Crowdsourcing is probably the most efficient way to get optimized AI models. But before we discuss why that is, we need to determine what we mean by “optimized.”
An AI model is optimized when it has been tuned to the point that it consistently performs at the highest level of precision for a given use case and a given set of custom constraints. It must also perform with a high degree of confidence under production conditions. Because optimization depends on specific use cases and constraints, the same model can be optimized for performance at one company and still perform badly at another.
There are four key steps towards achieving an optimized model:
- Clearly define the business objective and translate it into one or more data analytics challenges.
- Establish trustworthy, structured sources of input data.
- Define the optimal way of combining input data and converting it into features that the model can leverage.
- Identify the models or combination of models that provide the highest accuracy for the specific business challenges being addressed.
Although these steps are quite straightforward, following them successfully requires rapid experimentation and evaluation of many different approaches to building the model. The various approaches can be compared, thereby identifying the one with the best performance. Now the optimized model has been revealed.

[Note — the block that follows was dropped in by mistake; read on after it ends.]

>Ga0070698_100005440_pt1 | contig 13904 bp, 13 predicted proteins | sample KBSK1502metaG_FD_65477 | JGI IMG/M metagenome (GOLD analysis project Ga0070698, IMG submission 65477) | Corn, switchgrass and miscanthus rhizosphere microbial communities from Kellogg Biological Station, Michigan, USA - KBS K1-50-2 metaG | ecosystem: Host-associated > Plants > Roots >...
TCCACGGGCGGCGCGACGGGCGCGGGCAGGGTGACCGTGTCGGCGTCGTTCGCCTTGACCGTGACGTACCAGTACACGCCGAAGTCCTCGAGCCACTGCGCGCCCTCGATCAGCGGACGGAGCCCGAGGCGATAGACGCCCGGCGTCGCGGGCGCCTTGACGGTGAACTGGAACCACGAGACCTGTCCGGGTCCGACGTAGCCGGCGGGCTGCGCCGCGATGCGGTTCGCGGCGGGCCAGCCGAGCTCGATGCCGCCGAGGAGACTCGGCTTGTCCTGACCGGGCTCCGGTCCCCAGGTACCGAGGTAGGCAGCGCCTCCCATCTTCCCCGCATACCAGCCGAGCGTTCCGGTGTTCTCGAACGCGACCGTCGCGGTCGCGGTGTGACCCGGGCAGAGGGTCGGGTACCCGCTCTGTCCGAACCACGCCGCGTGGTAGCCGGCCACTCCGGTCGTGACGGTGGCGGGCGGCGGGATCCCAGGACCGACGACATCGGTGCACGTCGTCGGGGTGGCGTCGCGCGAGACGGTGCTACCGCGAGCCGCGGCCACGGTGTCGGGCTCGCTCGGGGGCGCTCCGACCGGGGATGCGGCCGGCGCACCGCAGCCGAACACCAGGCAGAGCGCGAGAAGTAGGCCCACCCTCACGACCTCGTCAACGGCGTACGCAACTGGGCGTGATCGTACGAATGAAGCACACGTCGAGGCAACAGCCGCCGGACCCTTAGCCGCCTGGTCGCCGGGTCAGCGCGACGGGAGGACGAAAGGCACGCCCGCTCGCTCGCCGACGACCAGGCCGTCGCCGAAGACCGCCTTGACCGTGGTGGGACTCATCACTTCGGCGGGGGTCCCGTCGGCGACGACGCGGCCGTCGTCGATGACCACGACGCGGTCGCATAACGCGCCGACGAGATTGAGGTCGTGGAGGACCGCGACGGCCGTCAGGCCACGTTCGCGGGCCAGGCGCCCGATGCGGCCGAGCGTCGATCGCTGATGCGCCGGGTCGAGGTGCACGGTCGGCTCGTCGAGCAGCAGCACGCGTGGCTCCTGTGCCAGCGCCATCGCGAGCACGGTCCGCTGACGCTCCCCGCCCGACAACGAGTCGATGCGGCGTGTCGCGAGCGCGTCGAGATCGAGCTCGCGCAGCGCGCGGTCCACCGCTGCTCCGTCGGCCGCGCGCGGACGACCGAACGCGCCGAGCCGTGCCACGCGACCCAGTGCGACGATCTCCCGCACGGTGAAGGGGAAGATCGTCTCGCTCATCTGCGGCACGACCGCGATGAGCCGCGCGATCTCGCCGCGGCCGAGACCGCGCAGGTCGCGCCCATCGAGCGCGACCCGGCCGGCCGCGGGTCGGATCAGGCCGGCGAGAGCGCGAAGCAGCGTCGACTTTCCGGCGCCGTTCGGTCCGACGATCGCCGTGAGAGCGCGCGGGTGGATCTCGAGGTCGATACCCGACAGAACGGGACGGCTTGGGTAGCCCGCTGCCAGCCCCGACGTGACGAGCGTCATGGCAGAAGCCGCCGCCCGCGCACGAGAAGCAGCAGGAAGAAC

Most businesses seeking to leverage AI solutions try to accomplish these steps with traditional approaches, like working with a team of data scientists. Unfortunately, this approach is limited by the biases of the specific scientists working on the problem. This means that optimal models are often dismissed by the people involved before even being tested.
In the CrowdANALYTIX crowdsourcing model, hundreds or thousands of data scientists compete against each other to produce AI solutions. Companies can compare thousands of different approaches in only a few weeks, with the confidence that biases have been avoided. Only crowdsourcing provides an efficient and cost-effective way of getting many data scientists to work independently on the exact same problem.